As an aside, here’s a fun pic of @derflounder and I (and others) doing a round table from a few years ago on the Penn State site:
krypted July 15th, 2014
(Guest post by Allister Banks)
A worksheet I created for this event may be found here: url.aru-b.com/jssAutopkg
See also Shea Craig’s python-jss, and thanks go out to James Barclay, Sam Johnson, and all the folks mentioned in the video.
Allister Banks July 1st, 2014
Some time ago, I had the good fortune of reading Guy Kawasaki’s Enchantment (thanks to MacTech for hooking me up with it!). It was a book filled with many of the things that are good in the business world today and how to make them better by adopting them in your own organization. Since reading that book, I’ve looked for enchantment. I’ve searched in the technology coming out of new products, in social causes that I’ve become involved with, in trips out of town and within myself.
Today (now yesterday), I was truly enchanted. At my new employer, there is a charitable foundation publicly released at the JNUC last year. I thought it was cool when it was introduced. But seeing the eyes of the person that administers the program light up as she went through all the nooks and crannies and seeing the importance placed upon it at the organization really made me take an even greater notice.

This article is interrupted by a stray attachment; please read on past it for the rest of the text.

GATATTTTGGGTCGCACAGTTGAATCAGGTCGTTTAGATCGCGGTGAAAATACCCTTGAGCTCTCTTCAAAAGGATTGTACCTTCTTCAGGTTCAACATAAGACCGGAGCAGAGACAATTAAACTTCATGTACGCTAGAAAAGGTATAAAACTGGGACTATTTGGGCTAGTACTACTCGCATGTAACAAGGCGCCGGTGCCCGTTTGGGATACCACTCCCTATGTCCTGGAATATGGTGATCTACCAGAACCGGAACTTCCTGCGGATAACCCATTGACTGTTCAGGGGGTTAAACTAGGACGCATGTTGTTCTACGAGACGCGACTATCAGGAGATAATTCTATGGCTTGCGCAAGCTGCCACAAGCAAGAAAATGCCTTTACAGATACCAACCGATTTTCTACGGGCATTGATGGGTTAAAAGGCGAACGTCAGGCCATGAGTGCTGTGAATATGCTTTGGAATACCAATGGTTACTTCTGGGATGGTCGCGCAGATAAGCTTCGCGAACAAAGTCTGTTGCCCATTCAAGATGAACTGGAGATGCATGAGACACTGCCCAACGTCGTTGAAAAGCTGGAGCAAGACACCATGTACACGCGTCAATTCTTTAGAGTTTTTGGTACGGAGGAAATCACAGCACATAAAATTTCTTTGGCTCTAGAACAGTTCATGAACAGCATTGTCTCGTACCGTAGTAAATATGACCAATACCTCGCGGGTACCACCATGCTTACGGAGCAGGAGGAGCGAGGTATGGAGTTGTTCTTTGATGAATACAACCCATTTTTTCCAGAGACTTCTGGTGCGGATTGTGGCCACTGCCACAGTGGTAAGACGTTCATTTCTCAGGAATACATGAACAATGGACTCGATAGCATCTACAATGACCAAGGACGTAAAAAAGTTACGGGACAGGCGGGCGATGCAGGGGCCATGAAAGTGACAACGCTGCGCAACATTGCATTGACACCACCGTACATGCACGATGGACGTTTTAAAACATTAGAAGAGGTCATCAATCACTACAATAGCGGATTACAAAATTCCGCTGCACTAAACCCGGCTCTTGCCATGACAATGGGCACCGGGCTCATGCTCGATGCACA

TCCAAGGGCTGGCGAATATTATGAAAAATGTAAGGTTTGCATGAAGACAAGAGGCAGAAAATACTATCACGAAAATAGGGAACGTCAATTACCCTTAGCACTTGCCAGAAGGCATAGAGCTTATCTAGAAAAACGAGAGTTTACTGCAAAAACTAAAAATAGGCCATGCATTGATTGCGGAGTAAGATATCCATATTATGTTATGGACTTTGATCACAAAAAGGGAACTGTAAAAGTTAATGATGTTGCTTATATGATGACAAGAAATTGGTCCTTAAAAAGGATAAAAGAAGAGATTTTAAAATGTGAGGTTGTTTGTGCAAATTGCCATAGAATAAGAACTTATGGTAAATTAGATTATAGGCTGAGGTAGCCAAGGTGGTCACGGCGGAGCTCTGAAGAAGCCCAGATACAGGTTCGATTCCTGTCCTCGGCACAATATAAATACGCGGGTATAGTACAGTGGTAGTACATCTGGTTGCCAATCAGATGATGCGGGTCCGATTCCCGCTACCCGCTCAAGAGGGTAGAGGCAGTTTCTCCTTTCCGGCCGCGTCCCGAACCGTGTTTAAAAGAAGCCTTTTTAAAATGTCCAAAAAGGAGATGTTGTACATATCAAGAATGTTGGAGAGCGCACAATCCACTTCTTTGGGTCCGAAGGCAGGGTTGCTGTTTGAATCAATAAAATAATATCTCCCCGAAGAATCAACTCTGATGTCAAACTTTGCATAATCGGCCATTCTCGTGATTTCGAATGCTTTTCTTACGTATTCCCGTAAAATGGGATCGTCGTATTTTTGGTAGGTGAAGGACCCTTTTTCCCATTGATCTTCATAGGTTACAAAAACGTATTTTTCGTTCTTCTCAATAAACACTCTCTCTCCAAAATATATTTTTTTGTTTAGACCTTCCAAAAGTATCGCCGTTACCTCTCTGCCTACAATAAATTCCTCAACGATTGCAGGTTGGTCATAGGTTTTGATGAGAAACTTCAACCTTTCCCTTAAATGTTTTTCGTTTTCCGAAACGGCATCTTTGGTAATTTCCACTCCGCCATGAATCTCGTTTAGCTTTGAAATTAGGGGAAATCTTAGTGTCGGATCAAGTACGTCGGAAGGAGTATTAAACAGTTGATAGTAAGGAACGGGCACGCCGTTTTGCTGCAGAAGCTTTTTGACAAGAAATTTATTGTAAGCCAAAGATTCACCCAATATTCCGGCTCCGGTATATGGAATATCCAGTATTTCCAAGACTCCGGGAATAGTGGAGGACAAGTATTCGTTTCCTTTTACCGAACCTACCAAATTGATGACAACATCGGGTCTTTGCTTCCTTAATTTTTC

I like to give my time and whatever resources possible back to my community. I’ve never considered this charity, nor my duty, nor commendable, nor enough. Instead it’s just part of being a person. To see someone who is so enchanted with what the company is doing in that regard, that they can bring that enchantment to others and engage a room of new hires fresh off a heavy lunch (let alone keep them awake) was just… enchanting.
Thanks to all involved for the experience and I look forward to many more like it!
krypted June 28th, 2014
Posted In: personal
If you do deployments of Apple products, there are a few conferences to look at. Based on where you are and what industry you are in, some of these are better than others. But if you use the Casper Suite or are considering doing so, it would be really hard to beat JNUC, the JAMF Nation User Conference.
And yes, I’d of said all this and posted this even if I hadn’t of come to work here a week and a half ago! So come one, come all to Minneapolis. And if you’re really nice, we’ll hook you up with some good old fashioned Minnesota lutefisk!
krypted June 11th, 2014
DeviceScout is a tool that leverages JAMF’s Casper Suite to show administrators vital statistics and show alerts on client systems. These alerts display some of the critical aspects of systems, from encryption to disk capacity to backups, there are a number of pretty cool aspects of DeviceScout.